Out with the Old, in With the New?

The 2015 Final Rules hint at what's to come in the year ahead.

EconPic

January 2015 

The commission on economics always meets face to face at RSNA, and this year we used the ACR’s new strategic plan to develop our priorities for the year ahead.

The big hairy audacious goal (or BHAG in business speak) is that “ACR members are universally acknowledged as leaders in the delivery and advancement of quality healthcare.” For our part, our overarching goal in economics is that “existing and new practice and payment models recognize the value delivered by radiology; ACR members are prepared to adapt and thrive within the models.” So, as we start a brand new year, we continue to have a dual focus on both the fee-for-service system — in which most of us continue to function — as well as opportunities for radiologists to successfully navigate the transition to more value-based payments. You can read the full plan at http:// bit.ly/ACRStrategicPlan.

The playbook for fee-for-service continues to be the Medicare Fee Schedule. In the Final Rules for 2015, the big positive changes centered on breast imaging. Practices can now bill for tomosynthesis when the procedure is performed in conjunction with full-field digital mammography (read more at http://bit.ly/TomoCoding). However, before we all get too excited, there was a sting  in the tail. While the CPT Editorial Panel created three codes for tomosynthesis (a screening add-on code and two diagnostic stand-alone codes) for unilateral and bilateral studies, CMS created two add-on codes both valued at the same level. This is problematic in that there is no way to bill for a stand-alone tomosynthesis study (which could potentially be performed if a patient is recalled from screening) and no recognition of the inherently more complex and intensive work that surrounds a diagnostic examination. As I’ve mentioned previously, CMS is also mandating review of the existing mammography codes,  so we will be working hard to make sure that the code set that eventually emerges from this not only recognizes the work involved but also reimburses at a level that ensures access to life-saving screening for our patients.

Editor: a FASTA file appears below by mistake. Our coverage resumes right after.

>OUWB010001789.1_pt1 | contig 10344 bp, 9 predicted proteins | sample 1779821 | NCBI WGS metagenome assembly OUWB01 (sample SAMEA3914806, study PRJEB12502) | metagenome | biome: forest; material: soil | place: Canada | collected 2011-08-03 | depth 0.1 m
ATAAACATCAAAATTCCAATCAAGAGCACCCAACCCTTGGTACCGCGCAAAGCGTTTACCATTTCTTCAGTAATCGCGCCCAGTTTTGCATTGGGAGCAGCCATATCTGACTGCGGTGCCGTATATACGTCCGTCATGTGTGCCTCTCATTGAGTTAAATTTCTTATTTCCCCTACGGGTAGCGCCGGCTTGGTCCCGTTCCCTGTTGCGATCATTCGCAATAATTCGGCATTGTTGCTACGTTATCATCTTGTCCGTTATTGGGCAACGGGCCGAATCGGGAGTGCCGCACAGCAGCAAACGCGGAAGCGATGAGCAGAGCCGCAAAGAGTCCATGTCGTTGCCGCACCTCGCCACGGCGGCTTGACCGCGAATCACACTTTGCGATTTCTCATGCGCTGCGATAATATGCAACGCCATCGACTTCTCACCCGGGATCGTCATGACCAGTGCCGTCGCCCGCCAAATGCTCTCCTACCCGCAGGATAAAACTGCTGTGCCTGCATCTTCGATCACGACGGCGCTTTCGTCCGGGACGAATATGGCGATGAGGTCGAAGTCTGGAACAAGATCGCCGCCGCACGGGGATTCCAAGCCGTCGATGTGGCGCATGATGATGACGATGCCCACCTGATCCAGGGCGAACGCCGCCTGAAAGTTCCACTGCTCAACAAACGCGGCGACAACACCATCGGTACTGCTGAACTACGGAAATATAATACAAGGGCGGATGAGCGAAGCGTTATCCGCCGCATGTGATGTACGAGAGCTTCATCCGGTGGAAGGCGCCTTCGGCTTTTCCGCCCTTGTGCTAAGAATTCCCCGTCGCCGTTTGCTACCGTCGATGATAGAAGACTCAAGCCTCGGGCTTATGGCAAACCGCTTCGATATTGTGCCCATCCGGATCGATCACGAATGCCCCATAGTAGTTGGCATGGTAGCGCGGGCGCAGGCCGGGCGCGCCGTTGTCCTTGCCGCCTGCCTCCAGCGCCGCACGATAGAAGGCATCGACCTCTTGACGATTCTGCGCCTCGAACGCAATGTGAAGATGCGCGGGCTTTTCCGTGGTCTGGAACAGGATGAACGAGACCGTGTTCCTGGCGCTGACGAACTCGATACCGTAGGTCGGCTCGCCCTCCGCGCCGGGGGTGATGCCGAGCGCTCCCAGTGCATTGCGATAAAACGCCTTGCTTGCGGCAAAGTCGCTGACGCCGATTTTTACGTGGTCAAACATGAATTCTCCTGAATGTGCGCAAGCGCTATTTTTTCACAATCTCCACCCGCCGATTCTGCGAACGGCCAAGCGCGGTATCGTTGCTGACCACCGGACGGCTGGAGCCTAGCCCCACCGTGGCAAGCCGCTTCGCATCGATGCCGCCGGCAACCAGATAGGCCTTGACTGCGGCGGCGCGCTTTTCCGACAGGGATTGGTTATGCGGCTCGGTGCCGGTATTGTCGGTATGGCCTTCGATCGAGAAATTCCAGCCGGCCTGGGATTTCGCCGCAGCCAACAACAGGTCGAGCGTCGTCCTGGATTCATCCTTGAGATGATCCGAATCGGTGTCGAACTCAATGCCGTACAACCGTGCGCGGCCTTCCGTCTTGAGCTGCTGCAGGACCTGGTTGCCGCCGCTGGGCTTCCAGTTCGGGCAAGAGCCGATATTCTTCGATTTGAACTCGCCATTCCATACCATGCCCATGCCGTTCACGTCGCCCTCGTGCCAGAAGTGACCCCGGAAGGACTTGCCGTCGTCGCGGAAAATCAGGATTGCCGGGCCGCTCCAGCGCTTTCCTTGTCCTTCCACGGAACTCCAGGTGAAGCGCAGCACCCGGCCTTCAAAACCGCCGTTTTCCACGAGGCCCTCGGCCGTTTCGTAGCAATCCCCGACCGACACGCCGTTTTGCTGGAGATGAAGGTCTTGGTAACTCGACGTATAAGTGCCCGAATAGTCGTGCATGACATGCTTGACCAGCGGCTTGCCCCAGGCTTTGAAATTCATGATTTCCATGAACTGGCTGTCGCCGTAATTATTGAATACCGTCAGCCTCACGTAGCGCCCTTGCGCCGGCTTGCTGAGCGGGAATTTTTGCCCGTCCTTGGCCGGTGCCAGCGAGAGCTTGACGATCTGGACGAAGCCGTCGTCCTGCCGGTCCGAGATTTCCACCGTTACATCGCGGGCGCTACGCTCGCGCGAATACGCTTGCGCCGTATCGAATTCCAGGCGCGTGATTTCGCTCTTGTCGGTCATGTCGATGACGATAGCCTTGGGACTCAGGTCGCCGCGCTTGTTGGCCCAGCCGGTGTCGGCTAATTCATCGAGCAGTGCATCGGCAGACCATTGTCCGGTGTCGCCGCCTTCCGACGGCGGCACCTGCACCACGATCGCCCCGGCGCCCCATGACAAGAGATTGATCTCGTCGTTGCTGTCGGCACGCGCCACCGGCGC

We were disappointed by CMS’ decision to finalize its plan to use the cost of a desktop computer as a proxy for the costs associated with PACS. That simply does not passthe smell test, and we have assembled a group of imaging, PACS, and policy experts to work with CMS to help get accurate inputs.

Our new year also heralds a brand new screening program to start in 2015, with annual low-dose CT to be covered by Medicare and private payers for current and former smokers who meet certain criteria. This was a sensible decision by CMS that will save lives and improve population health. We worked collaboratively with all the other internal and external stakeholders, including patient advocacy groups, to craft a program that would maximize benefits and minimize harms. We look forward to con- tinuing this important collaboration.